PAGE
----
To read the DOJ complaint, competitive impact statement, and proposed final judgment in the Federal Register, visit 

Texas Medicine attempted to reach a number of Wichita Falls physicians at health care facilities that compete with United Regional, but they declined to be interviewed. 

Settlement Would Restore Patient Choice

According to the government, United Regional's exclusionary contracts increased prices and reduced quality competition in three ways:  

  1. The exclusionary contracts likely delayed and prevented expansion and entry of competitors.  
  2. The exclusionary contracts likely have limited price competition for patients who select a hospital based on price and out-of-pocket expenses. 
  3. The exclusionary contracts likely have reduced quality competition between United Regional and its competitors. 

In appraising the potential for expansion by competitors, the DOJ found Kell West could more than double the number of patients it serves without any physical expansion, and Maplewood Ambulatory Surgery Center, which operates only three days per week, could easily add at least one more day per week to its schedule to serve more patients. Maplewood focuses on providing outpatient surgical procedures for pain remediation in Wichita Falls. 

The complaint says Kell West was likely unable to expand into obstetrics, pediatrics, oncology, industrial medicine, and neurology due to United Regional's exclusionary contracts.  

"Doctors in the Wichita Falls community have expressed interest in treating additional patients at Kell West if it could expand into new services," the complaint reads.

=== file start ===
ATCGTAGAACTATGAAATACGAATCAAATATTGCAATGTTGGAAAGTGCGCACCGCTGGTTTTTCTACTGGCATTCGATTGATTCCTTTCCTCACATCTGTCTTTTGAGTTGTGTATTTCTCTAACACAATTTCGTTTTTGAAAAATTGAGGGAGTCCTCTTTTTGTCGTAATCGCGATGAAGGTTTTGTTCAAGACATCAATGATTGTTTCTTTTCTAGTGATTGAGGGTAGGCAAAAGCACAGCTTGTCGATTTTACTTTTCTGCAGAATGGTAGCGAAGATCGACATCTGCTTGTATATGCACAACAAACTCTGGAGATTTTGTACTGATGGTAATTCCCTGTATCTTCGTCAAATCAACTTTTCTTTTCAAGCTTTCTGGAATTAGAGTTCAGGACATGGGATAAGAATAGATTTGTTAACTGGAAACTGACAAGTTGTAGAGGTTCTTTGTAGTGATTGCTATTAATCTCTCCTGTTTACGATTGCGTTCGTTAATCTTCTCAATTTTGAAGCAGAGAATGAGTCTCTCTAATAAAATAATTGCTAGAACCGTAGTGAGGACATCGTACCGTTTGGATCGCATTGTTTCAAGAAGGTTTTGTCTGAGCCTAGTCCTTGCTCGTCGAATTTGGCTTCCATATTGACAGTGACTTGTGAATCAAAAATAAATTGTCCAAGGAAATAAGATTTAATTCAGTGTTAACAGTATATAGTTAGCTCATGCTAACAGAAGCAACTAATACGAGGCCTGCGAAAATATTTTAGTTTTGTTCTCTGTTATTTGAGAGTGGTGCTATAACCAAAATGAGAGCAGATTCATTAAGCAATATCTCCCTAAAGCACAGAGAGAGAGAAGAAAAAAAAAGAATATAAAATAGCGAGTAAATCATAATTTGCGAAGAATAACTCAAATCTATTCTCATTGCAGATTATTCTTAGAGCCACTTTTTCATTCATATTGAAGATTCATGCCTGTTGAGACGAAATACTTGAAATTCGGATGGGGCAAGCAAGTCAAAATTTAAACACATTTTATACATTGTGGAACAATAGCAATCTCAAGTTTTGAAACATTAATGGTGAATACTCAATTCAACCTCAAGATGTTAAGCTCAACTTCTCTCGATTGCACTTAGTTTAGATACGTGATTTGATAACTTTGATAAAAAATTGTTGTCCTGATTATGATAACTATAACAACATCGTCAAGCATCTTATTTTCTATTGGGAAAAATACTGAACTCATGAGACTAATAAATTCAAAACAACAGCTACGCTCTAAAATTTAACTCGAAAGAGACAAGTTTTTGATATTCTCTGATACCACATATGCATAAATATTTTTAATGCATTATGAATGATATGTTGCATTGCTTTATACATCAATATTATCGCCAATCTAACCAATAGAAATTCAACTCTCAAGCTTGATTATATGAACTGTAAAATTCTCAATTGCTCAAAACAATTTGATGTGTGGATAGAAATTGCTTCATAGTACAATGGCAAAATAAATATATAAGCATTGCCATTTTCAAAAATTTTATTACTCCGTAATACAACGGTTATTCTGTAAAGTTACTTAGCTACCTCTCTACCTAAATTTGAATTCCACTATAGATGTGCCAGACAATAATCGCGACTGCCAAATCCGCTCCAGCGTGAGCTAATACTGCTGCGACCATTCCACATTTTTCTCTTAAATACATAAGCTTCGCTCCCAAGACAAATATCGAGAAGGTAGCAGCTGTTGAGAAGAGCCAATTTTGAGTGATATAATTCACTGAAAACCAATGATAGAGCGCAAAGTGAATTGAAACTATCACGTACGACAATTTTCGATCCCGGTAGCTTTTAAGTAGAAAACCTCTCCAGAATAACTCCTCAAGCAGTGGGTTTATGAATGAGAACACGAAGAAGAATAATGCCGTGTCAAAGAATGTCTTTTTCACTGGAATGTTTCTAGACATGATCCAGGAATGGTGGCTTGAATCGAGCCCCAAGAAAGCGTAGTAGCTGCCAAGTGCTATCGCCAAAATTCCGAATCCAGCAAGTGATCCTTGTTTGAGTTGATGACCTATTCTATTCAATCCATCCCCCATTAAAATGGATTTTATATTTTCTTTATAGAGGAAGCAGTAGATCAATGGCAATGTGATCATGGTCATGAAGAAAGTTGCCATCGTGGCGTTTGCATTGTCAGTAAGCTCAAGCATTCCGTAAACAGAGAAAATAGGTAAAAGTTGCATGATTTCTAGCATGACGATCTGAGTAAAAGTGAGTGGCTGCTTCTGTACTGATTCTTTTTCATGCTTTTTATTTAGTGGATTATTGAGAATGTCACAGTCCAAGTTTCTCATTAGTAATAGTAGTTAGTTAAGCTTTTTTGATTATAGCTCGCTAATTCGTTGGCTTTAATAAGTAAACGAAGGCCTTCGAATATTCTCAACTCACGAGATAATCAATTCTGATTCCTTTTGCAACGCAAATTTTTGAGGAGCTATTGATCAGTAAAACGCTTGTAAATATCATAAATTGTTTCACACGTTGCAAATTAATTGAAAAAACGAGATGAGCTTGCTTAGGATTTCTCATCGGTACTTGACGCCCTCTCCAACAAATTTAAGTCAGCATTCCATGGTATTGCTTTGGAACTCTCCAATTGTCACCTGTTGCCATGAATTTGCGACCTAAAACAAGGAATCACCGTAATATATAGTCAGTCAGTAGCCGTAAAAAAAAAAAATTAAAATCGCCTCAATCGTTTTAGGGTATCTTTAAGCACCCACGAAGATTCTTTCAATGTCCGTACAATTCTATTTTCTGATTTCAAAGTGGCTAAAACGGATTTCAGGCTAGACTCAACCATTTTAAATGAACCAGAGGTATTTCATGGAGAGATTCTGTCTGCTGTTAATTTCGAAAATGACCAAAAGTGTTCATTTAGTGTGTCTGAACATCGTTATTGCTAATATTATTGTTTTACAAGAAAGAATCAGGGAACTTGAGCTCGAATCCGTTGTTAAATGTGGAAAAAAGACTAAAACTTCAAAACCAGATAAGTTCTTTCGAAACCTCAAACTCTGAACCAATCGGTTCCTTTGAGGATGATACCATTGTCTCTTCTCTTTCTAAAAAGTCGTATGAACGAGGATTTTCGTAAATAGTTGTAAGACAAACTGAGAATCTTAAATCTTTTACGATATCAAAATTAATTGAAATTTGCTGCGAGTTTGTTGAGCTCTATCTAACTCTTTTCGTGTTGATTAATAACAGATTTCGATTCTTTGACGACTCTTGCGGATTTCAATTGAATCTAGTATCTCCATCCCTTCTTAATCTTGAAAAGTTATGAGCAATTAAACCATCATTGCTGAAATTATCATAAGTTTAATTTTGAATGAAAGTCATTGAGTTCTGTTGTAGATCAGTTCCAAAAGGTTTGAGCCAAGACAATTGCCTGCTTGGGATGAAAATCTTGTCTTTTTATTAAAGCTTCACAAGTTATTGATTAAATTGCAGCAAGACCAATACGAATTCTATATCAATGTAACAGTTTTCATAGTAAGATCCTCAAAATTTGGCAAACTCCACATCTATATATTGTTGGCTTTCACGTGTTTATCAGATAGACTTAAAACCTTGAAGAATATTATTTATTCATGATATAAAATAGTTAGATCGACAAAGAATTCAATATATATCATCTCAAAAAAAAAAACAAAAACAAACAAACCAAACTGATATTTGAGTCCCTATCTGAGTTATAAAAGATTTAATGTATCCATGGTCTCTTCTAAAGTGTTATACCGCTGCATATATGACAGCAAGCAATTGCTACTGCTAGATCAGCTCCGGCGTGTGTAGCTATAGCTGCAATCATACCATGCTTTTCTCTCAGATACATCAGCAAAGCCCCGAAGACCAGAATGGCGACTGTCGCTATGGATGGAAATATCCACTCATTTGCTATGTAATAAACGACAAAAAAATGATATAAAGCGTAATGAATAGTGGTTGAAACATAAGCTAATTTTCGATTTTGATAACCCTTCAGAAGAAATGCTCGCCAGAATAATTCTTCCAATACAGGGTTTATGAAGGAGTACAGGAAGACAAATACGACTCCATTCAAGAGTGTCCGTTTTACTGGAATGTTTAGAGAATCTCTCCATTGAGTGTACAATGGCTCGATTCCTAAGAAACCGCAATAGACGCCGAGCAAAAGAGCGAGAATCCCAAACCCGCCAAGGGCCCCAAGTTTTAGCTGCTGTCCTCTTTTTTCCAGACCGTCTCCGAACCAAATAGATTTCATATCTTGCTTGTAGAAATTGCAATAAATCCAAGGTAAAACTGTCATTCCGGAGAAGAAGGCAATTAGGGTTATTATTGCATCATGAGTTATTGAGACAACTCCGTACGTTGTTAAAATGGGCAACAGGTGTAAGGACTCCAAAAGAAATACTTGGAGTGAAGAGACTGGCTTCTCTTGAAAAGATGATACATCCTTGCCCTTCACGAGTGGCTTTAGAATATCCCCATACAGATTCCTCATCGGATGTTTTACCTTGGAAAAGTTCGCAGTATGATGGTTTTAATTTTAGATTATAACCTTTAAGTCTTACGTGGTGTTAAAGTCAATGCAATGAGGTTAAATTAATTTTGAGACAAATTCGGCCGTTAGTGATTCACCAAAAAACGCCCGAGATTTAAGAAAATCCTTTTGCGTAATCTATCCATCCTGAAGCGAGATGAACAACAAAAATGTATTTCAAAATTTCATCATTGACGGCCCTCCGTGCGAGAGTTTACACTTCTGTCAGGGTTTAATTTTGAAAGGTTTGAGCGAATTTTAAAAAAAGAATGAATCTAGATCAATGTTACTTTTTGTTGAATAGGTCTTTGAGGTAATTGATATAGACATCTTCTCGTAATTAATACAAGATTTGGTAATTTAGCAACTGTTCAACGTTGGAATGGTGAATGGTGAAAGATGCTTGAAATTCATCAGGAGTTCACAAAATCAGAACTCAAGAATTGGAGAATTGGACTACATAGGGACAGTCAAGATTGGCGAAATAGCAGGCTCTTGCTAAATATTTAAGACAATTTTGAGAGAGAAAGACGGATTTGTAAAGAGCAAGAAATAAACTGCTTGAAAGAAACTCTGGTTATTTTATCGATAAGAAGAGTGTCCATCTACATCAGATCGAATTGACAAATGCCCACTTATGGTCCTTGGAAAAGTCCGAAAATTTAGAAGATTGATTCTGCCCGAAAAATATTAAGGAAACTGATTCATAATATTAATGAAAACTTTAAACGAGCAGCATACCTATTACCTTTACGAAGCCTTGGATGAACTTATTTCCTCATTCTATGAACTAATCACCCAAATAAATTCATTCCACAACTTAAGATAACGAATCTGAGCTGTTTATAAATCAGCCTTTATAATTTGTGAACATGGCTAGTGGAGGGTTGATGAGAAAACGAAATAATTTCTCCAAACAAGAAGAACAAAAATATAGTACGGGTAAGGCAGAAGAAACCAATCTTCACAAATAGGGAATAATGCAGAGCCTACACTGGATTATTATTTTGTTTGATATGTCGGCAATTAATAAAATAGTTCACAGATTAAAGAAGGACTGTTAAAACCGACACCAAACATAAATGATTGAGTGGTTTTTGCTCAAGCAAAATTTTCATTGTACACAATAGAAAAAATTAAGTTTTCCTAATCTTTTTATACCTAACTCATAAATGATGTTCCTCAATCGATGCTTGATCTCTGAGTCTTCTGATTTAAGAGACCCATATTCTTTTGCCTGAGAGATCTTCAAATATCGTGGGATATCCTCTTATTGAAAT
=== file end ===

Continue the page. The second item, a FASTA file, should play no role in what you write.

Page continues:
In examining United Regional's monopoly power, the DOJ estimates that allowing Kell West and other health care facilities to participate in commercial health insurers' networks that have exclusionary contracts with United Regional would result in substantially higher profits for the facilities.  

"For example, if only 10 percent of these insurers' patients switched from United Regional to Kell West, and these insurers paid Kell West 30 percent less than they currently pay United Regional, Kell West's profits would still likely increase by more than 40 percent," according to the complaint. 

While Dr. Myers welcomes the prospect of improving Kell West's financial health through new contracts with insurers, he's most grateful patient choice will be restored in Wichita Falls. 

"You have to understand; we started this hospital [Kell West] to try to prevent United Regional's monopoly and to give patients another choice. Because of the exclusionary contracts, Wichita Falls' public school teachers couldn't come to Kell West because they're insured by Aetna. People don't like not having a choice, and now, thanks to the DOJ settlement, they'll have more options for care," he said.  

Dr. Myers says that at this point he and the 73 other physician-owners of Kell West aren't planning to file a lawsuit against United Regional for its contracting practices.  

"Right now we're happy we're able to give all insurance companies a chance to contract with Kell West," Dr. Myers said.  

United Regional Responds

In a press release, United Regional said it is pleased the lawsuit has been resolved.  

"While we disagree with the department's interpretation of the facts and would have welcomed the opportunity to address this matter in a court of law, we believe it is in the best interest of United Regional and our patients to instead move forward with our total attention and resources focused on our passion of providing excellence in health care for the communities we serve," the press release says.